Pensions, health and long-term care. Former Yugoslav Republic of Macedonia

Type Report
Title Pensions, health and long-term care. Former Yugoslav Republic of Macedonia
Publication (Day/Month/Year) 2013
The last years have been under the influence of the recent economic and financial crisis, a
high unemployment rate and rigid labour market, as well as increased transfers from the State
Budget to finance the pay-out of pension benefits. In order to ensure revenues and to improve
the sustainability of the pension system, policy makers intervened with several reforms in the
pension sector. This included a gradual limitation of the management costs in the mandatory
fully funded pension component. Also, there has been a substantial change in the area of
pension funds’ supervision, where the Supervisory Authority’s previous proactive method of
supervision is now transformed into risk-based supervision (put into practice from 2013). The
challenge for the risk-based supervisor is to identify the main risks to the DC pension system
and to check that the mechanisms for mitigation of such risks are in place and are working
properly. The tendency of decreasing the contribution rate for public pensions has continued,
which creates an even bigger gap in the financing of the pension system and more frequent
necessity for larger borrowings and transfers from the State Budget (over 35%) for pay-outs
of current pensions.
The pension system and the labour market are closely connected by linking lifetime earnings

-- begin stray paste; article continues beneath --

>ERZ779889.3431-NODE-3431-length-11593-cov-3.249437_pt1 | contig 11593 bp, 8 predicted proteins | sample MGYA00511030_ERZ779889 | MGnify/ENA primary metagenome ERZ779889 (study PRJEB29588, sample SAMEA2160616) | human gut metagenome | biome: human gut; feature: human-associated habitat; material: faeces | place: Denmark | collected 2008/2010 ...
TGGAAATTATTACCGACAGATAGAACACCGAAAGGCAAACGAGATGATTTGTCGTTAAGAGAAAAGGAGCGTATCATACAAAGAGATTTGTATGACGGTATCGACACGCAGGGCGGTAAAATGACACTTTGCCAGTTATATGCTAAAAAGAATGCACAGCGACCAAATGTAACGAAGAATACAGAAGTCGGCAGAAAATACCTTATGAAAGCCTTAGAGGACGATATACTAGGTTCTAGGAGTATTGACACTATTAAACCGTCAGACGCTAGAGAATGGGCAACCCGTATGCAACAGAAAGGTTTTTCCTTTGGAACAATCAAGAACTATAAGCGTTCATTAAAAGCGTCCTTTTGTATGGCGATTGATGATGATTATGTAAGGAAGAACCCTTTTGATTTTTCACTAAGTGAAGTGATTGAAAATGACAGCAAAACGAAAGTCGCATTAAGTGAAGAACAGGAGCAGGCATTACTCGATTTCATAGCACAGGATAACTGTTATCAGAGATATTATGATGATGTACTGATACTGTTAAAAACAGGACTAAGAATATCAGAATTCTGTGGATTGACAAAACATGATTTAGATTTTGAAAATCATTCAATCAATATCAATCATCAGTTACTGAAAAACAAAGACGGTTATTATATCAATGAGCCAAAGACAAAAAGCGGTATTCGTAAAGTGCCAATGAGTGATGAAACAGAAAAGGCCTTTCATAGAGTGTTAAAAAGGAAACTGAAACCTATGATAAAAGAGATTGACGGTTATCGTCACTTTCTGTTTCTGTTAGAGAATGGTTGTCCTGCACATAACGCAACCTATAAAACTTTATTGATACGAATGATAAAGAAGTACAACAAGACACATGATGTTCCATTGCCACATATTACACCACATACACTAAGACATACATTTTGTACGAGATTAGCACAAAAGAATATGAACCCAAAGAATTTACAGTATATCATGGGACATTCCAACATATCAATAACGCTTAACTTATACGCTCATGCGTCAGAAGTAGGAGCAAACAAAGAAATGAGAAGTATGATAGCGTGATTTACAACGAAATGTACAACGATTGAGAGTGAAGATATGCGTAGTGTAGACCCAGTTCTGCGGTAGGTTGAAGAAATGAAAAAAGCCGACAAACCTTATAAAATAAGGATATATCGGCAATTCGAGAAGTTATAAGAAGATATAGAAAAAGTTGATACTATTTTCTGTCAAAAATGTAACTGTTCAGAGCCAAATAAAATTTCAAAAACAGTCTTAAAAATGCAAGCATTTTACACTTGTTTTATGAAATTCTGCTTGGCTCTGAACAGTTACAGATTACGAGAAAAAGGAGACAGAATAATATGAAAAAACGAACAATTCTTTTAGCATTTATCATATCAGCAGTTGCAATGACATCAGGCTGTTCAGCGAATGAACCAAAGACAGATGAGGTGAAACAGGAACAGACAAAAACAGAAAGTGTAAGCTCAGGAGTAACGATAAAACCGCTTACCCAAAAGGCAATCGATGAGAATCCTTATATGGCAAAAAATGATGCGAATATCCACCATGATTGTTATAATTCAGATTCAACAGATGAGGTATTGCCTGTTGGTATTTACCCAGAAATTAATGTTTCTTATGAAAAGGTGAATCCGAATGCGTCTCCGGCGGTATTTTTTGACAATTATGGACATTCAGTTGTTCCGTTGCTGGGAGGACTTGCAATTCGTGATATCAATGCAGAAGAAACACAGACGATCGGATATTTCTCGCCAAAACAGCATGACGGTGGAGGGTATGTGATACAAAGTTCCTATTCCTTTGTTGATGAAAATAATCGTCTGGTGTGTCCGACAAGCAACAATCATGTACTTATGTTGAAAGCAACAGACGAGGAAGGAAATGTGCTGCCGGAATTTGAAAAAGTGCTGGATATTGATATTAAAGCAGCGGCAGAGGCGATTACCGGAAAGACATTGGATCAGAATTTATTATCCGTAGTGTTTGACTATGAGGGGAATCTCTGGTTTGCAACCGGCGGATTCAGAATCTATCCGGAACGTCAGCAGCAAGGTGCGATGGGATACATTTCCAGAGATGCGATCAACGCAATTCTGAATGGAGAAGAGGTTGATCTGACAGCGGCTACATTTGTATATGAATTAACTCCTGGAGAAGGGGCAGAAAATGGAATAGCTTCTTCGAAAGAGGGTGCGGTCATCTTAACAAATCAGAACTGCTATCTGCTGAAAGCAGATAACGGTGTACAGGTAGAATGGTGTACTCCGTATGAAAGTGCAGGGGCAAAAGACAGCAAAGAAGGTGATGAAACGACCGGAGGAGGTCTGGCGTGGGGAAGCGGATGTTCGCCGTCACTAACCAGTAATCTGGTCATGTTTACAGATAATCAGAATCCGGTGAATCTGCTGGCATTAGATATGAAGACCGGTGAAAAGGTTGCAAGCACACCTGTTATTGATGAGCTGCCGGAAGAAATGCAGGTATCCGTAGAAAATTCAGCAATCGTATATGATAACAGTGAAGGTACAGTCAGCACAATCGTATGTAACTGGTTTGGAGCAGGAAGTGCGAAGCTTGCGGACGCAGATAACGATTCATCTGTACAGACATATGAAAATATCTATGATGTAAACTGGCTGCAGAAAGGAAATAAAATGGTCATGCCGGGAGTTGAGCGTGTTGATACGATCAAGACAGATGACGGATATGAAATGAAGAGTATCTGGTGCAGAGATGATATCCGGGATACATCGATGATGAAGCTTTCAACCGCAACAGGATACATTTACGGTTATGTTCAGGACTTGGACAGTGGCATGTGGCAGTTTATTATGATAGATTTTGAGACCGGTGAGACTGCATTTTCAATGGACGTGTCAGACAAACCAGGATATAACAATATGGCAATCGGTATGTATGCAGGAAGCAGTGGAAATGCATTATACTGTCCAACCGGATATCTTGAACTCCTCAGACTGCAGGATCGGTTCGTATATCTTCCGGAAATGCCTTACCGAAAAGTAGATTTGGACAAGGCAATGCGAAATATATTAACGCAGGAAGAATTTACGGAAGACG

with the pension wealth. The Republic of Macedonia is characterized by long-term
unemployment, high youth unemployment and very low labour market participation of
women and elderly. These are all causes for great concern. This assessment has been
confirmed with the EU Progress Report for 2012 in the section “Social policy and
employment” where amongst other things it was stated that the national budget allocated to
the active labour market programme is low.
The Macedonian health system is struggling with the implementation of major reform
objectives, which might be partially explained by the poor economic growth and the
economic crisis, which is reflected in the overall financing of the public health sector in the
country. Also, it seems that policy objectives of the Government lack a clear vision. Several
investment policies have been introduced by the Ministry of Health aimed at refurbishment,
reconstruction and building of health facilities, provision of equipment and, therefore,
improving working conditions in public health institutions (PHI). Moreover, some additional
supportive measures regarding achieving high professional standards for medical
professionals and improved quality of health services have been undertaken, which have not
given the expected results. It is probable that the capacities of PHI are inadequate for the
current health needs of the population; poor management and the burden of a huge
administrative apparatus are still awaiting restructuring and downsizing. Any new health
policy changes and strategic goals should include the introduction of supplementary/voluntary
insurance, increased revenue collection and improvement or readjustment of system
Long-term care is still in its initiation. The need of structured, well-organised and multi-sector
approached implementation of long-term care services has to be appreciated. The national
strategy of elderly people presented by the Ministry of Labour and Social Policy recognised
needs in policy patterns and strategy commitments towards a solid basis for future
development. However, much needs to be improved, restructured and coordinated/correlated
regarding the gap between systematic linkage of health and social services provision.

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